Thanks to the new health care law, 55,107 people with Medicare in Maryland received a $250 rebate to help cover the cost of their prescription drugs when they hit the donut hole in 2010. In 2011, 52,243 people with Medicare received a 50 percent discount on their covered brand-name prescription drugs when they hit the donut hole. This discount resulted in an average savings of $589 per person, and a total savings of $30,770,301 in Maryland. By 2020, the law will close the donut hole.
Covering preventive services with no deductible or co-pay
In 2011, 553,920 people with Medicare in Maryland received free preventive services – such as mammograms and colonoscopies – or a free annual wellness visit with their doctor. And 54 million Americans with private health insurance gained preventive service coverage with no cost-sharing, including 1,153,000 in Maryland.
Providing better value for your premium dollar through the 80/20 Rule
Under the new health care law, insurance companies must provide consumers greater value by spending generally at least 80 percent of premium dollars on health care and quality improvements instead of overhead, executive salaries or marketing. If they don’t, they must provide consumers a rebate or reduce premiums. This means that 1,573,000 Maryland residents with private insurance coverage will receive greater value for their premium dollars.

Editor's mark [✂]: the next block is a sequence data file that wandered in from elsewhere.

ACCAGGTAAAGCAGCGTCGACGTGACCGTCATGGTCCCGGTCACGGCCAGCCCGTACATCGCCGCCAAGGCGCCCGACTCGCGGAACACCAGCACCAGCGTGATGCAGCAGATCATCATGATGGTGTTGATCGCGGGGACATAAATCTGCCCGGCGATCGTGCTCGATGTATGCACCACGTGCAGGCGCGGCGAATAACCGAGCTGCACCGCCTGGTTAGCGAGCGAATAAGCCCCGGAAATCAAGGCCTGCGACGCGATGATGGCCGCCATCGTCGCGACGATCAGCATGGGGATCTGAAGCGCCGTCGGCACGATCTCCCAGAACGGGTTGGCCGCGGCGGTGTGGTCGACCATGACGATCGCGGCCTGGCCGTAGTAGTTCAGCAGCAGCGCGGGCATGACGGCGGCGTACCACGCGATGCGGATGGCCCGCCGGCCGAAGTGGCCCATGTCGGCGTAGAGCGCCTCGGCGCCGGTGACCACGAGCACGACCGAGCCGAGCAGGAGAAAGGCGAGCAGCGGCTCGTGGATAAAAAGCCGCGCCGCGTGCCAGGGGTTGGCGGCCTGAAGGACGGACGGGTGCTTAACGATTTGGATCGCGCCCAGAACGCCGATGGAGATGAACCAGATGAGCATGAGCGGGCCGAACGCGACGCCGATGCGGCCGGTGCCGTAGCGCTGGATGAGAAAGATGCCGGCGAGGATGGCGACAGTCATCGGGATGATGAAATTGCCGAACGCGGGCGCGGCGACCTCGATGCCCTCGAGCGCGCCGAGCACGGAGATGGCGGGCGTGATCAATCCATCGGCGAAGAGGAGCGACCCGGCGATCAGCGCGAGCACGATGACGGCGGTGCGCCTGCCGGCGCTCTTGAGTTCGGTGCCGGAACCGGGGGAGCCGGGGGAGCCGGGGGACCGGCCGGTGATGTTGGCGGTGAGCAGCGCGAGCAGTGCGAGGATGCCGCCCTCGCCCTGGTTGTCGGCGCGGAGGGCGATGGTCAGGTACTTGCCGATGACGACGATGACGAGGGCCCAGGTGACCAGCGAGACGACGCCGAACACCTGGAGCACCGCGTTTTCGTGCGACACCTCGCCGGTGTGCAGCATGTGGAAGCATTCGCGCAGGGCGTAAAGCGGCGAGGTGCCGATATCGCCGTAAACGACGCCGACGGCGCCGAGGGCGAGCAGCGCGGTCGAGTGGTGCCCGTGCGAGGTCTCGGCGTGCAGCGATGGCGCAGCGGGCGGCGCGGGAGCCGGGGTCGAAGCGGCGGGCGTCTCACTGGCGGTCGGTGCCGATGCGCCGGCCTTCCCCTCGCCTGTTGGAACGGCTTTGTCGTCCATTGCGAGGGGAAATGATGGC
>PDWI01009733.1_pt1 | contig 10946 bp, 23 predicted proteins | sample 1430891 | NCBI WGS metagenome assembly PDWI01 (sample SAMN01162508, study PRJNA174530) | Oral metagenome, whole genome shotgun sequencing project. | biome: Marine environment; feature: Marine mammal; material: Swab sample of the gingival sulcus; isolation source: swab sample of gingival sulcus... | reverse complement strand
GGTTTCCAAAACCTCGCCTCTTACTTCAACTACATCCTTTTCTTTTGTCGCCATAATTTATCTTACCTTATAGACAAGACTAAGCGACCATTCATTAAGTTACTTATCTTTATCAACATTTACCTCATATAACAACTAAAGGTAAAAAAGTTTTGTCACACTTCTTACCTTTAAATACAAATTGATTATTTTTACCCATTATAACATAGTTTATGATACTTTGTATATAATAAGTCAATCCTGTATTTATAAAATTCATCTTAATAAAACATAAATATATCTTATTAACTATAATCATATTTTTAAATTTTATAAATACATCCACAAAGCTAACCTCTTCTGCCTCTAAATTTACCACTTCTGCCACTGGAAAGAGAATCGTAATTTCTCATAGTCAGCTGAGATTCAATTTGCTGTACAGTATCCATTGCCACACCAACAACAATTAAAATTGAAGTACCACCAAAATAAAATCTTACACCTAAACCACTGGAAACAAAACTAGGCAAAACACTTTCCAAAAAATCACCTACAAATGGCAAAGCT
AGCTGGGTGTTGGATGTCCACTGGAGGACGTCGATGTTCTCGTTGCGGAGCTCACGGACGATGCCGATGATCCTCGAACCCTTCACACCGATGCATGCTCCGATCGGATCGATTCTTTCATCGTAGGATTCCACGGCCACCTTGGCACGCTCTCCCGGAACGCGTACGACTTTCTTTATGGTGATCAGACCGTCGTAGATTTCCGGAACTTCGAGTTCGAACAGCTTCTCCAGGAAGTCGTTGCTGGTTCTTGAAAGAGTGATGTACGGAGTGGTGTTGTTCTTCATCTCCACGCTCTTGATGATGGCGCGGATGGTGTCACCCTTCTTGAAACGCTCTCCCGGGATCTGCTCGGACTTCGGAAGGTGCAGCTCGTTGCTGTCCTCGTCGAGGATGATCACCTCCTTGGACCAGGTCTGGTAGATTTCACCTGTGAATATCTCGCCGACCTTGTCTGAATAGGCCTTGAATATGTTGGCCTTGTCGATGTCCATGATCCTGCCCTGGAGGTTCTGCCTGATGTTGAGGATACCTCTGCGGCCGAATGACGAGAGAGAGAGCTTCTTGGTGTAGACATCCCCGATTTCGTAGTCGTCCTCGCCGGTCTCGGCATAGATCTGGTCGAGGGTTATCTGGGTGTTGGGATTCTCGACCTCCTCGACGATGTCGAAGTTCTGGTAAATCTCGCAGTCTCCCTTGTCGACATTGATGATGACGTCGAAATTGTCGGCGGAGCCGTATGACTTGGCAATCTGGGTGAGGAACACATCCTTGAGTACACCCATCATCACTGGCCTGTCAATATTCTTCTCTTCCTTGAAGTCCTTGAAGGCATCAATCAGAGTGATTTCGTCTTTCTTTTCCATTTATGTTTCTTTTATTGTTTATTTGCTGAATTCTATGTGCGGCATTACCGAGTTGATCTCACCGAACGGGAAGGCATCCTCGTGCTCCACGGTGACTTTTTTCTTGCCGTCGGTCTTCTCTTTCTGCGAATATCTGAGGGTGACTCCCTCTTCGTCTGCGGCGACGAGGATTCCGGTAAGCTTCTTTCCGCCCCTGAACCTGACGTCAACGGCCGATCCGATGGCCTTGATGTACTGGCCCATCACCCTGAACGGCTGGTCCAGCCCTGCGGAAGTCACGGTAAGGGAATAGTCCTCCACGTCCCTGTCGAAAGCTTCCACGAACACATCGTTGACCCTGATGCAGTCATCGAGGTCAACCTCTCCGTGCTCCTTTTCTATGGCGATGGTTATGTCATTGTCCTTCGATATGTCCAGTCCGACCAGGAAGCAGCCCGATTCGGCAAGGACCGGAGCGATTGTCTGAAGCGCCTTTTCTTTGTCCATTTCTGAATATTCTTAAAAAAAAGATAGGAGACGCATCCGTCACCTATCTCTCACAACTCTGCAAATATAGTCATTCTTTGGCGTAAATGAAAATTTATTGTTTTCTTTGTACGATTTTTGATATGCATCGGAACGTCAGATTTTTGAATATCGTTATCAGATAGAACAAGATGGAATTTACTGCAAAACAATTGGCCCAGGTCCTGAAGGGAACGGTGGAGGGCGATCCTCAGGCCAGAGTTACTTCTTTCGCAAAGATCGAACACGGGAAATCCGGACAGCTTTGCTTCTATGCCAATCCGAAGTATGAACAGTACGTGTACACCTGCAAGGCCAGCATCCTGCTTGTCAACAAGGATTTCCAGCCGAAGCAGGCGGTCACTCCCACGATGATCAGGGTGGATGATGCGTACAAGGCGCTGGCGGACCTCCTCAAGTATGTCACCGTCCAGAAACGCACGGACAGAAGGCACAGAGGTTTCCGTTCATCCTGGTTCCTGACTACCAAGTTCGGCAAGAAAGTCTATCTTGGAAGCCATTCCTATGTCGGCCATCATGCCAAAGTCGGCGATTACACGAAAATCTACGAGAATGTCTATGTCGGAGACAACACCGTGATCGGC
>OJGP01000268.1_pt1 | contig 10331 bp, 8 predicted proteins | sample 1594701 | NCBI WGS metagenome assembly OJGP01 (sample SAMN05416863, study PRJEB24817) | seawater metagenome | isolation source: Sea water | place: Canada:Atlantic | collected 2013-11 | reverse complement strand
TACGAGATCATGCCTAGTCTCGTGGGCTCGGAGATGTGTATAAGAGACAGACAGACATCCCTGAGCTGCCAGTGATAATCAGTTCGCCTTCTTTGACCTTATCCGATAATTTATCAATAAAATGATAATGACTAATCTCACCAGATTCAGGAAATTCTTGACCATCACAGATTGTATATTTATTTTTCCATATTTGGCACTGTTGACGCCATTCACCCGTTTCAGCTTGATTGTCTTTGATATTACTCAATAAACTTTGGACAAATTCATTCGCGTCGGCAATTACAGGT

Scrutinizing unreasonable premium increases
In every State and for the first time under Federal law, insurance companies are required to publicly justify their actions if they want to raise rates by 10 percent or more. Maryland has received $5 million under the new law to help fight unreasonable premium increases.